A considerable investment in time is required to properly understand the specific requirements and to formulate the most suitable solution.Even with a clear route to communication between the system integrator and the manufacturer, this can run into many months of work for both sides just to be able to determine the correct solution.Before a dialogue begins, it is important that the manufacturer satisfies himself that the potential supplier of the equipment is capable of working to the required standards.Quality systems standards such as ISO 9001/2000 and quality system requirements,QS 9000,are useful benchmarks for selecting system integrators with experience in industries outside the medical manufacturing industry.

Scope of project expertise

When sourcing an integrated system, manufacturers may also wish to investigate the extent to which the system integrator performs the separate aspects of design,manufacture and assembly in relation to the mechanical,electrical and software/control aspects of the project. Most manufacturers would like all of these elements to be directly performed by permanent staff within the system integrator’s company to ensure the timely completion and proper support of the machine or system once it is in service. Some system integrators subcontract major elements of software,control panel wiring or manufactured parts.In addition, a supplier must be able to support the system from concept,through manufacture, assembly,capability/commissioning and into production.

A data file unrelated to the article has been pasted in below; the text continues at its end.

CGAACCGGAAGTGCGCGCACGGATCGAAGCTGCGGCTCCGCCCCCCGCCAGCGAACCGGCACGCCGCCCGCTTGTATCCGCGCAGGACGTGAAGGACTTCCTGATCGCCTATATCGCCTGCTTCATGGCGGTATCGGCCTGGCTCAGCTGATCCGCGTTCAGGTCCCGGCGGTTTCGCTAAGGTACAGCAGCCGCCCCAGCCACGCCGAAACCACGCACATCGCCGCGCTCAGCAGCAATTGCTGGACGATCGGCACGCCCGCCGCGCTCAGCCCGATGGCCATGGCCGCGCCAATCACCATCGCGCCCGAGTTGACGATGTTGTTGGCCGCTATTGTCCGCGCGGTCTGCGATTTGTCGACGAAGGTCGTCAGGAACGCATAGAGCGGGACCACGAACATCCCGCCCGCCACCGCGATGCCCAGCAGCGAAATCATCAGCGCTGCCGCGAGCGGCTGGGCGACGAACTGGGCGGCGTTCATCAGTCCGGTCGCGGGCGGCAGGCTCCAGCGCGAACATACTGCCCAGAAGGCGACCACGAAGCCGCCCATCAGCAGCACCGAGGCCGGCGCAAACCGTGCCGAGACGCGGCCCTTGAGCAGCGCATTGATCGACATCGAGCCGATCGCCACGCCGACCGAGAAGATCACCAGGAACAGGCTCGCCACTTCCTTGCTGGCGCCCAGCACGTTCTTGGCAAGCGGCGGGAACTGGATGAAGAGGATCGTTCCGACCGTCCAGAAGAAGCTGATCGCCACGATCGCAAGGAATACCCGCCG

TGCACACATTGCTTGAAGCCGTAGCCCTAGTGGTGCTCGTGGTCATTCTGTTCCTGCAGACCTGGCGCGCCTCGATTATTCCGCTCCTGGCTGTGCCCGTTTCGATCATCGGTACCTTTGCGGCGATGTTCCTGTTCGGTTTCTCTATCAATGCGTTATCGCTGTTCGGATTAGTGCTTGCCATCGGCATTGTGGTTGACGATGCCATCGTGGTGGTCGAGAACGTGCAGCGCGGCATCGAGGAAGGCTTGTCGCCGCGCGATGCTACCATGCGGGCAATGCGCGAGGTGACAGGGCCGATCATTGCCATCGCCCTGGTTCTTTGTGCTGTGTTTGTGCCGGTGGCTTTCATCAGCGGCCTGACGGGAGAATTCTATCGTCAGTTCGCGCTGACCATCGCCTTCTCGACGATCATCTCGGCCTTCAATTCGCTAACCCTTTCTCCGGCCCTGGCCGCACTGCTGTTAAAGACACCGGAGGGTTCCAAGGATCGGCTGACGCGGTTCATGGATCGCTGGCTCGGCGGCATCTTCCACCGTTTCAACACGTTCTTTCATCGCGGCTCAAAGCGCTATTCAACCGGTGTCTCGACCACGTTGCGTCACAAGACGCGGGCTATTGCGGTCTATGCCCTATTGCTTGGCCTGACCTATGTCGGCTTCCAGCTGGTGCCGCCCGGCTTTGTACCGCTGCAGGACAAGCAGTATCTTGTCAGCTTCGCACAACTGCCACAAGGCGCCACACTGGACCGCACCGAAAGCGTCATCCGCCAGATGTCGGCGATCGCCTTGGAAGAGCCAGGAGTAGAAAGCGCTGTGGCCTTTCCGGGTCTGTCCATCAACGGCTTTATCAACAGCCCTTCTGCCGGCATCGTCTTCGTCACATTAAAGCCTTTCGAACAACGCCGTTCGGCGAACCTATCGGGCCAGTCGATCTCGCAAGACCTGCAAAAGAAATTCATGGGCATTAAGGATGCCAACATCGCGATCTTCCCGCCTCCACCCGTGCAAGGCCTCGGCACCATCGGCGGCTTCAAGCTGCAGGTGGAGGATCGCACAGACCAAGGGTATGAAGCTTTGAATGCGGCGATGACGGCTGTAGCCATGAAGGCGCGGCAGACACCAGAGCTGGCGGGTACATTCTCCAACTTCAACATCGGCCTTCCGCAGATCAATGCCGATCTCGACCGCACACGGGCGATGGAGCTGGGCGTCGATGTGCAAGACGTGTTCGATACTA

Additonal assistance

There is no one single route to selecting the correct system.Selection must be on a case-by-case basis,matching the requirements of the assembly system.In the future,there may be some assistance in assembly system design and specification. There are currently two research programmes in this area.The first is a European Union thematic programme called Assembly-Net, which is a discussion forum on assembly system design,manufacture and use. The second is a project under the Eureka Factory mechanism called E-Race that is just about to start. E-Race is attempting to develop an interactive website for requirements capture and design of flexible assembly systems


1 For information on Poka Yoke: www.keyence.co.uk/topics/poka_yoke_kaizen/guide.html